Interface modification effect between p-type a-SiC:H and ZnO:Al in p-i-n amorphous silicon solar cells

  • Seungsin Baek1Email author,

    Affiliated with

    • Jeong Chul Lee2,

      Affiliated with

      • Youn-Jung Lee1,

        Affiliated with

        • Sk Sk Iftiquar1,

          Affiliated with

          • Youngkuk Kim1,

            Affiliated with

            • Jinjoo Park1 and

              Affiliated with

              • Junsin Yi1Email author

                Affiliated with

                Nanoscale Research Letters20127:81

                DOI: 10.1186/1556-276X-7-81

                Received: 9 September 2011

                Accepted: 18 January 2012

                Published: 18 January 2012


                Aluminum-doped zinc oxide (ZnO:Al) [AZO] is a good candidate to be used as a transparent conducting oxide [TCO]. For solar cells having a hydrogenated amorphous silicon carbide [a-SiC:H] or hydrogenated amorphous silicon [a-Si:H] window layer, the use of the AZO as TCO results in a deterioration of fill factor [FF], so fluorine-doped tin oxide (Sn02:F) [FTO] is usually preferred as a TCO. In this study, interface engineering is carried out at the AZO and p-type a-SiC:H interface to obtain a better solar cell performance without loss in the FF. The abrupt potential barrier at the interface of AZO and p-type a-SiC:H is made gradual by inserting a buffer layer. A few-nanometer-thick nanocrystalline silicon buffer layer between the AZO and a-SiC:H enhances the FF from 67% to 73% and the efficiency from 7.30% to 8.18%. Further improvements in the solar cell performance are expected through optimization of cell structures and doping levels.


                buffer layer amorphous materials thin films plasma deposition electrical properties


                TCO plays an important role in a silicon-based thin-film solar cell because of good electrical conductivity as well as optical properties such as transparency and haze ratio. Additionally, the interface properties with an adjacent p-layer are also important. The FTO has been widely used as a front TCO in a single p-i-n a-Si:H solar cell. The FTO, however, has a low haze ratio in a wavelength longer than 700 nm, which is a limiting factor for tandem solar cells that incorporates a low-bandgap bottom cell. The AZO has several advantages such as good electrical conductivity, plasma robustness, light-scattering properties [13], etc. One drawback of AZO is that when it is used in amorphous silicon [a-Si] solar cells, having a-SiC:H or a-Si:H window layer, the FF deteriorates [47]. It is assumed that the work function of AZO is lower than that of FTO [8], causing an increased barrier potential to occur at the front interface obstructing the carrier movements and thus, lowering the FF. In this paper, we report some attempts in interface engineering to lower the effect of the barrier between the AZO and the p-type a-SiC:H in order to enhance the FF and efficiency.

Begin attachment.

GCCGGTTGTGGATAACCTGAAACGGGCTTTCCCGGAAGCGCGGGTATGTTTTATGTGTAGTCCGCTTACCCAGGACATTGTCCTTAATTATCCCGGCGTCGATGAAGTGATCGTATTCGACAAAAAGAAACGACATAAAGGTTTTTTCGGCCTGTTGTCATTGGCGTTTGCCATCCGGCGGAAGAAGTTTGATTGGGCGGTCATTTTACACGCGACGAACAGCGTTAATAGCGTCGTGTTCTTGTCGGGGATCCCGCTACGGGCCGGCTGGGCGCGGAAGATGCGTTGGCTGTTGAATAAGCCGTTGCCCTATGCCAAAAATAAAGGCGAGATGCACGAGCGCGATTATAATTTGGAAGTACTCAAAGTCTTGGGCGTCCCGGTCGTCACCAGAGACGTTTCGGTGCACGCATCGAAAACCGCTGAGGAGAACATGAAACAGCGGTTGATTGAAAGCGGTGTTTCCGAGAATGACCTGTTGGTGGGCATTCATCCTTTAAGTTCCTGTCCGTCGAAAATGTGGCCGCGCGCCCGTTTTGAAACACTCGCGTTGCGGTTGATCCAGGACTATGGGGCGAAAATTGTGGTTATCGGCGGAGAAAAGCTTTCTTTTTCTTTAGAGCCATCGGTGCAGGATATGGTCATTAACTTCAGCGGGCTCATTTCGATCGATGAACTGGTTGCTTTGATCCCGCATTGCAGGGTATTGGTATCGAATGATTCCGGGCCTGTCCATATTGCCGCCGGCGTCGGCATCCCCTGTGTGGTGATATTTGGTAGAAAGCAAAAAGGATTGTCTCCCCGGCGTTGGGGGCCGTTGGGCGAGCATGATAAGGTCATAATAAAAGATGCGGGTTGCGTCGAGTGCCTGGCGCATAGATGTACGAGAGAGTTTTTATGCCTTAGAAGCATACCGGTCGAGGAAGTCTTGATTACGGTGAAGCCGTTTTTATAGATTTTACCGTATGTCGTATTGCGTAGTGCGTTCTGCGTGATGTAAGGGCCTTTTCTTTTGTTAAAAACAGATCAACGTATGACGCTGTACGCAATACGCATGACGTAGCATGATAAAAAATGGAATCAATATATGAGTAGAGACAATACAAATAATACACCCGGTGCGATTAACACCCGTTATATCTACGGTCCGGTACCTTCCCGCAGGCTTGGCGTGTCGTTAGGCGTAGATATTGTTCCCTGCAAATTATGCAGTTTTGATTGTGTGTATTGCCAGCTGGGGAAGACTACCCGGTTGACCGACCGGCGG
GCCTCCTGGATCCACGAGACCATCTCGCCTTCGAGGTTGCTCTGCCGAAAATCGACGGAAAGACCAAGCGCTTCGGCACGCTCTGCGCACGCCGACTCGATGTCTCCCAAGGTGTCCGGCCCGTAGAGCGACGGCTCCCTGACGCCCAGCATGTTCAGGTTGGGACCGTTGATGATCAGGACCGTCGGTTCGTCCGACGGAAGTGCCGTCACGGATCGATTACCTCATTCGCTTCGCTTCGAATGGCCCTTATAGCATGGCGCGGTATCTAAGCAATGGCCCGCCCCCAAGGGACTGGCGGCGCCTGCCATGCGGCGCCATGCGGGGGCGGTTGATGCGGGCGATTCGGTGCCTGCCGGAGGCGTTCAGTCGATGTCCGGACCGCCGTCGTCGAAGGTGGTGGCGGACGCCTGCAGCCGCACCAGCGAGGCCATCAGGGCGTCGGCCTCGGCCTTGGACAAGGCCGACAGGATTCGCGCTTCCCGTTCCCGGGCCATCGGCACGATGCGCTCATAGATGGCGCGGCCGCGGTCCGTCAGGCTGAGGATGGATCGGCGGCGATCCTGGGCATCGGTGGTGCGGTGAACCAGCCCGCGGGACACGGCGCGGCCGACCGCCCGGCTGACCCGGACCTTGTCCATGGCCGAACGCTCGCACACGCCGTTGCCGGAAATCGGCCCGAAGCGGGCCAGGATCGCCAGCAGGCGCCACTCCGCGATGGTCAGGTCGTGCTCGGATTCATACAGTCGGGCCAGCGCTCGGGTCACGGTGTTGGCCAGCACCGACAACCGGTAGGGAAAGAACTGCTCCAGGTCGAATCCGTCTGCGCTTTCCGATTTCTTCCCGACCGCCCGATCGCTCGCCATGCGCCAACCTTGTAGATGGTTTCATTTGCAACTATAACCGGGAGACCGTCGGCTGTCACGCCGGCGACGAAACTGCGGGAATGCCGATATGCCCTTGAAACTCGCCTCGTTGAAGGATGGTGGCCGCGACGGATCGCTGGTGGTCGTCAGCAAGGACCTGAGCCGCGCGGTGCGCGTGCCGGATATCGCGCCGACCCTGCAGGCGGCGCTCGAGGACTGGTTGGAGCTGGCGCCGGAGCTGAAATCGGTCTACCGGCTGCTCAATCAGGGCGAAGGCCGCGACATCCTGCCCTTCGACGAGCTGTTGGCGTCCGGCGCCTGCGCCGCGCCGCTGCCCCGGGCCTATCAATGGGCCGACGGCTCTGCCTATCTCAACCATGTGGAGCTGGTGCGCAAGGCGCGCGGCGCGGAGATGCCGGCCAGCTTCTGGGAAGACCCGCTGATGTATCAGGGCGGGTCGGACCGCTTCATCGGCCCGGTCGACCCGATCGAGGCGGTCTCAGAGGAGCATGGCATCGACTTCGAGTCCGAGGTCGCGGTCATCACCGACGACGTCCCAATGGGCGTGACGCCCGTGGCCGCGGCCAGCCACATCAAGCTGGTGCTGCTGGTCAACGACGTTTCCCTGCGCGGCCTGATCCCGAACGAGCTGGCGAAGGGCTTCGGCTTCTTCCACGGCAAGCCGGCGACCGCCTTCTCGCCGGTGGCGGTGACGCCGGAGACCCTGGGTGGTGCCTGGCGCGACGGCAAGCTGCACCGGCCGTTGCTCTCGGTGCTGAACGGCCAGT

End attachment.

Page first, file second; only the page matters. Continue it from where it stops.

Experimental methods

                The structure of the p-i-n a-Si solar cells is shown in Figure 1. The textured AZO films are prepared by chemical etching of radiofrequency [rf] magnetron-sputtered AZO, in 1% HCl solution. The base pressure for the rf sputtering is 1 × 10-7 Torr. The AZO deposition pressure is set at 5 mTorr with Ar flow rate as 3 sccm. An rf power of 100 W is used in the AZO deposition. For p-i-n silicon film deposition, a cluster-type multi-chamber chemical vapor deposition [CVD] system is used, as shown in Figure 2. Each of the solar cell layers is prepared in a separate chamber. For the deposition of p- and n-type silicon films, a conventional 13.56-MHz capacitively coupled CVD is used with SiH4, H2, B2H6 (1% in H2), CH4 (50% in H2), and PH3 (1% in H2) gases. The intrinsic a-Si:H layer is deposited with a 60-MHz very-high-frequency CVD with SiH4 and H2 gases. The dilution ratios, R = H2/SiH4, are 8 and 0.8 for i-type a-Si:H and p-type a-SiC:H, respectively. The substrate temperature and deposition pressure are kept at 200°C and 0.3 Torr, respectively, for all silicon layers. Dark I-V characteristics are measured, and the applied bias-dependent TCO/p series resistance is estimated.
                Figure 1

                The p-i-n a-Si:H solar cell structure using AZO as TCO.

                Figure 2

                The cluster-type multi-chamber system.

                Interface modification of AZO/p-type a-SiC:H is carried out by inserting a highly conductive material between the AZO and p-type a-SiC:H as a buffer layer. It is first done by profiling the flow rate of B2H6 during the deposition of p-type a-SiC:H. Initially, the flow rate of B2H6 is kept high to minimize the depletion in the p-layer, and then, the flow rate of B2H6 is decreased to reduce the light absorption. After the B2H6 profiling, the cell results in a AZO/p+ a-SiC:H/p a-SiC:H/i a-Si:H/n a-Si:H structure. In another set, a nanocrystalline silicon layer is used as the buffer layer. A few-nanometer-thick nc-Si:H is deposited on AZO before the cell fabrication. All investigated cells have a 500-nm Ag back contact that defines a 0.25-cm2 cell area. The illuminated I-V properties of solar cells are measured by an AM 1.5 G double-beam solar simulator (Wacom, Co., Ltd, Kazo-shi, Saitama, Japan), and series resistance is obtained from the I-V curves.